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Author Topic: Color grading and basic video edits for stock  (Read 487 times)

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« on: November 28, 2017, 02:55 »
0
What edits do you make before you upload video for stock? I'm using after effects since that allows me to edit multiple videos on one go. What i currently do
1. Stabilizing
2. Contrast and saturation.
3. Curves editing

What I'd want to do and want advise on
1. Color grading
2. Something similar to the split toning of lightroom
3. Gradient filters similar to light room
4. Selective color saturation

What else should i be doing to get a good shot? Do i incorporate movement into shots? Do i keep locked on shots? How do i become a better videographer?


« Reply #1 on: November 28, 2017, 03:26 »
+1
What else should i be doing to get a good shot? Do i incorporate movement into shots? Do i keep locked on shots? How do i become a better videographer?

What should you do to create a good song? About a million things.

The short answer is: it depends.

Any movie you see uses a combination of shots, locked down, push, pull, aerial, handheld etc. for variation and expression of emotion.

How do you become a better videographer? By filming every day and studying people you look up to. Analyze films, commercials, good YouTube videos.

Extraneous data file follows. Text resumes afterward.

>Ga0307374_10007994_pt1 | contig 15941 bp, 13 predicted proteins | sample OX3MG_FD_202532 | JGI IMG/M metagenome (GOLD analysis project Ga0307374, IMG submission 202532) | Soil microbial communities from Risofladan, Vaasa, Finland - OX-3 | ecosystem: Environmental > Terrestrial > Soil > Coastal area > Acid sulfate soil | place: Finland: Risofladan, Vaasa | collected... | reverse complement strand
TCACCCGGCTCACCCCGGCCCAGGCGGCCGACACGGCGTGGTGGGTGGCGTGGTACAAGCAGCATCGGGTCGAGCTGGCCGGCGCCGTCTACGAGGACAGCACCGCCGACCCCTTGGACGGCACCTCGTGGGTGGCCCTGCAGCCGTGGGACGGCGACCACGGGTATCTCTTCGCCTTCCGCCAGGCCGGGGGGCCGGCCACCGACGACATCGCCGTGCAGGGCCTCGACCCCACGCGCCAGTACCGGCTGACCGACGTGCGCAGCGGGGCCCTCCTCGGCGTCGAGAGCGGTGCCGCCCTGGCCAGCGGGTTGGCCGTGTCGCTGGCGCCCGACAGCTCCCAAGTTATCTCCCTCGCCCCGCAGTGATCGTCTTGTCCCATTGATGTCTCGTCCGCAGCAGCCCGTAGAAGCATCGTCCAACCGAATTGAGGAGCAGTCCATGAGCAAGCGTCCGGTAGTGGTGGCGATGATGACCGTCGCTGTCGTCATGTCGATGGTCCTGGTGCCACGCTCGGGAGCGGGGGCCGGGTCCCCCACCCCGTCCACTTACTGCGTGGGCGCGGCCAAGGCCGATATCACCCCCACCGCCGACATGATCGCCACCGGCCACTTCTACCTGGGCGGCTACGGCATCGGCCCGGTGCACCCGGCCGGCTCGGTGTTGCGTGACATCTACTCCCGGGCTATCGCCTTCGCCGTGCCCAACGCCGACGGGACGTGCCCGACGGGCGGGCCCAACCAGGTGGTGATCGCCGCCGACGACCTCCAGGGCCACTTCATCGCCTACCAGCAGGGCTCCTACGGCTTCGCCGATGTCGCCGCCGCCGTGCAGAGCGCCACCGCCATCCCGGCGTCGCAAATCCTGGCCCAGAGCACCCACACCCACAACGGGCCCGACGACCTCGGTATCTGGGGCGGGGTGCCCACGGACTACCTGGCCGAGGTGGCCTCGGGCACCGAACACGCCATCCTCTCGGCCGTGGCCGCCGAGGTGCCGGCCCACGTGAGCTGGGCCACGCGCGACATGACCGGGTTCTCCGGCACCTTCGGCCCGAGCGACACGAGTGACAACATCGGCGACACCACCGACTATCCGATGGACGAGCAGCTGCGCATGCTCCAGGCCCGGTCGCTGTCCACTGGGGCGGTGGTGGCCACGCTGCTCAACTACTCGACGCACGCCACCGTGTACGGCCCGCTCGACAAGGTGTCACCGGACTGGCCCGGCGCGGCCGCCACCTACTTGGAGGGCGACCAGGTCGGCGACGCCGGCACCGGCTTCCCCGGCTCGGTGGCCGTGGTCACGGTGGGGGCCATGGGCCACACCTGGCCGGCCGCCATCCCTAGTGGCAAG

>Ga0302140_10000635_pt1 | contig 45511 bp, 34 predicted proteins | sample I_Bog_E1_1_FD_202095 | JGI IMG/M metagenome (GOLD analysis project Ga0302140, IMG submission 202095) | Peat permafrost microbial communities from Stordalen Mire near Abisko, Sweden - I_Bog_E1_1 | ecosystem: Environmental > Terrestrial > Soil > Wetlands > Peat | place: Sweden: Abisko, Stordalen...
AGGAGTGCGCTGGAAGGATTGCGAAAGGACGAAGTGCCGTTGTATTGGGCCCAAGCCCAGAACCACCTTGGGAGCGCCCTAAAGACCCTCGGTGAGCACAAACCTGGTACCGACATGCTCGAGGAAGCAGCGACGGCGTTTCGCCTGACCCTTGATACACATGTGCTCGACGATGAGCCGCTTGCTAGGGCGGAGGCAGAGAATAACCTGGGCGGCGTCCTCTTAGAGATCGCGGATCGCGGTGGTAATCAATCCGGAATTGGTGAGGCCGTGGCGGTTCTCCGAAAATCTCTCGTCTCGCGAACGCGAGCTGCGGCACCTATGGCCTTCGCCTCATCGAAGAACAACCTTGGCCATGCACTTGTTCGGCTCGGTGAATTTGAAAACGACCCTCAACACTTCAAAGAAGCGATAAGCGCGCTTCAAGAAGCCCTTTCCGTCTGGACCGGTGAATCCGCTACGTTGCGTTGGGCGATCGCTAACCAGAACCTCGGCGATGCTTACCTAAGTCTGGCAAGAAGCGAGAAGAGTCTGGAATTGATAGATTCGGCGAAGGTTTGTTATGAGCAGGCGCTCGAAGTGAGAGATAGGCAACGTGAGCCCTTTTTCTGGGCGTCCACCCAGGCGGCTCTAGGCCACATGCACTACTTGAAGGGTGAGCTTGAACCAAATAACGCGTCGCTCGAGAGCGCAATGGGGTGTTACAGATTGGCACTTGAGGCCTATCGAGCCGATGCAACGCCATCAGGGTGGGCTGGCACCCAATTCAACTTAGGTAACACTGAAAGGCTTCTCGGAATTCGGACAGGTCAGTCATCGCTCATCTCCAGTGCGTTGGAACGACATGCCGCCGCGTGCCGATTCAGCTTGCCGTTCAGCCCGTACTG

A slow-paced movie may use mostly tripod shots. A fast action movie may use a lot of handheld shots.
« Last Edit: November 28, 2017, 05:14 by increasingdifficulty »

« Reply #2 on: December 01, 2017, 12:38 »
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I know its like an ocean. But what would you tell a beginner. Especially a long the points i mentioned

« Reply #3 on: December 01, 2017, 13:18 »
+1
2 and 3 of what you currently do are essentially the same thing. Curves can be used for contrast. It's a very versatile tool.

1, 2, 3, and 4 of what you want advice on are all color grading. The tools are all in After Effects. For example, use a solid with a feathered mask for a gradient. Or just use the gradient ramp.

Important to remember is that color grading is very subjective. It's done to taste. No one can tell you exactly what to do, but you can watch countless videos on YouTube with examples of color grading. You can color grade just using curves.

A general tip is that shadows are usually quite desaturated compared to the midtones. So are highlights. That can be something that makes it look more professional.

Color CORRECTION on the other hand is a bit more objective, getting the right exposure and white balance.

You have to make a decision on every shot. Is it a shot that shows natural, everyday life in the city? Then maybe a natural look is best. Just color correction, no or minimal color grading.

Is it a slow motion shot of a tiger jumping through fire, then maybe a cinematic look can look good.
« Last Edit: December 01, 2017, 13:22 by increasingdifficulty »


 

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